Portsmouth in Rockingham County, New Hampshire — The American Northeast (New England)
Portsmouth Black Heritage Trail
Location. 43° 4.603′ N, 70° 45.479′ W. Marker is in Portsmouth, New Hampshire, in Rockingham County. Marker is on Congress St (U.S. 1) just from Church Street, on the left when traveling west. Touch for map. Located in small fenced in area next to church. Marker is in this post office area: Portsmouth NH 03801, United States of America.
Other nearby markers. At least 8 other markers are within walking distance of this marker. The Original New Hampshire State House (within shouting distance of this marker); 18 Congress (within shouting distance of this marker); Nation's Oldest Bank (within shouting distance of this marker); Treaty of Portsmouth 1905 (within shouting distance of this marker); The South Church (about 400 feet away, measured in a direct line); Ceilia Layton Thaxter (about 400 feet away); Joseph & Nancy (Cotton) and their children, Eleazor & James (about 400 feet away); Temple Israel (about 600 feet away). Touch for a list and map of all markers in Portsmouth.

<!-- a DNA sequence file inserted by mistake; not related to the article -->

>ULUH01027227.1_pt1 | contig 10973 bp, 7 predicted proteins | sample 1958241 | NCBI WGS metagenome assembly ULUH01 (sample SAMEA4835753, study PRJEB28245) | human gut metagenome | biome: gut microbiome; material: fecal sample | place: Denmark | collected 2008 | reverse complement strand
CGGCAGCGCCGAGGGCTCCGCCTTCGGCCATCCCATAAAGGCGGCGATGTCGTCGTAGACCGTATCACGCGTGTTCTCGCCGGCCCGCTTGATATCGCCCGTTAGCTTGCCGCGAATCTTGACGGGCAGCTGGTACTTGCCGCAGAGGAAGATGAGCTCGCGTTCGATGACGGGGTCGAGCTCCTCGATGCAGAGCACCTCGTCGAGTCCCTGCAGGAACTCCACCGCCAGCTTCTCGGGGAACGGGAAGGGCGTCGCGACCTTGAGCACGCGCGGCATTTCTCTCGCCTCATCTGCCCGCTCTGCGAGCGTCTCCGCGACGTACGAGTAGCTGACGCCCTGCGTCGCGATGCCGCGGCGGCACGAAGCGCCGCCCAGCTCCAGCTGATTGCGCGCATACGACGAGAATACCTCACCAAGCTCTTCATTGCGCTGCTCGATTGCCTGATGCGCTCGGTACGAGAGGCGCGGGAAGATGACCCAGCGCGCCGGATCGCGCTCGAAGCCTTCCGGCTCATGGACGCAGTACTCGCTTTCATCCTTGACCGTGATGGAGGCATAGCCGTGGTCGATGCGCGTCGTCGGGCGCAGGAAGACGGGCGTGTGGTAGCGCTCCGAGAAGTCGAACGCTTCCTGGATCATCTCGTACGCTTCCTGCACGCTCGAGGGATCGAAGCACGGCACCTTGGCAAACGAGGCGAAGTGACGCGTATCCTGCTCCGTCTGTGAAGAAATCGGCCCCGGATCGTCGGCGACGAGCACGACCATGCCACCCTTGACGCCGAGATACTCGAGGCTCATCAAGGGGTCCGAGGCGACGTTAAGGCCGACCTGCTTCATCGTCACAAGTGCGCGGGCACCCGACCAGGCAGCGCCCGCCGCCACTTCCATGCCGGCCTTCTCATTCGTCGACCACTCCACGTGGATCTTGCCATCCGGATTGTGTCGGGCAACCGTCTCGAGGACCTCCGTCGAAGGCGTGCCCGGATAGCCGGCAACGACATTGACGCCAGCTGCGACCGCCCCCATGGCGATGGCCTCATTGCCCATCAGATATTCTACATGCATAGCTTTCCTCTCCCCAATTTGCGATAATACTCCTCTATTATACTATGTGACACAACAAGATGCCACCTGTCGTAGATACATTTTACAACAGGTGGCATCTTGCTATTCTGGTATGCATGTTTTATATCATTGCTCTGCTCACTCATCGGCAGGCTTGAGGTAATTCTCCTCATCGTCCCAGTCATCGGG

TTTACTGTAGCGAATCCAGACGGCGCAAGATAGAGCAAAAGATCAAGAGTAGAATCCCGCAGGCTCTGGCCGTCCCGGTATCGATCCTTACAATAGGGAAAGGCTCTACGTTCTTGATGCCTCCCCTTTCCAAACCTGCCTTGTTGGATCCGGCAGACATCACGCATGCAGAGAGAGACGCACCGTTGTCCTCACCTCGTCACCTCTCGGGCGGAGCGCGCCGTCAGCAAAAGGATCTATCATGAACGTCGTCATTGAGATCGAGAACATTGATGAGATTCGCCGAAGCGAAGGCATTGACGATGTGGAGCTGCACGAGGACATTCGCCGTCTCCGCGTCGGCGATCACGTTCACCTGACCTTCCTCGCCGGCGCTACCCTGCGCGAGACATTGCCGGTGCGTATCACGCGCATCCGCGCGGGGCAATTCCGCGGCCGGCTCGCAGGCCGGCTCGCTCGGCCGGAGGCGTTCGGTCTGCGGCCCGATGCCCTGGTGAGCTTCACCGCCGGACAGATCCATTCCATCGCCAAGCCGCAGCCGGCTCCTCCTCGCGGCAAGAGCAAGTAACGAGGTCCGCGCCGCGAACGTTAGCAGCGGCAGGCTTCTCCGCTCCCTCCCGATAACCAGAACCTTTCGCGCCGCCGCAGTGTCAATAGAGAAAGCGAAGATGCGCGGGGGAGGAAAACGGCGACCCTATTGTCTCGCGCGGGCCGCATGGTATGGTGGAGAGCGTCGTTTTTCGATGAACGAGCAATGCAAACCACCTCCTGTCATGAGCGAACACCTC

Related markers. list of markers that are related to this marker. Portsmouth Black Heritage Trail
Also see . . . Portsmouth Black Heritage Trail.
In the colonial era some white people objected to the Christianization of enslaved Africans and didn’t take their slaves to church. Pious whites catechized their enslaved people and took them to church. Many slaves later became active church members. Isolated in balcony “Negro Pews” in most churches, some were bored by didactic sermons and played quiet games or smacked. (Submitted on April 7, 2018, by Cosmos Mariner of Cape Canaveral, Florida.)
Categories. • African Americans • Churches & Religion •
Credits. This page was last revised on April 9, 2018. This page originally submitted on July 28, 2012, by Bryan Simmons of Attleboro, Massachusetts. This page has been viewed 553 times since then. Last updated on April 7, 2018, by Cosmos Mariner of Cape Canaveral, Florida. Photos: 1, 2. submitted on July 28, 2012, by Bryan Simmons of Attleboro, Massachusetts. • Andrew Ruppenstein was the editor who published this page.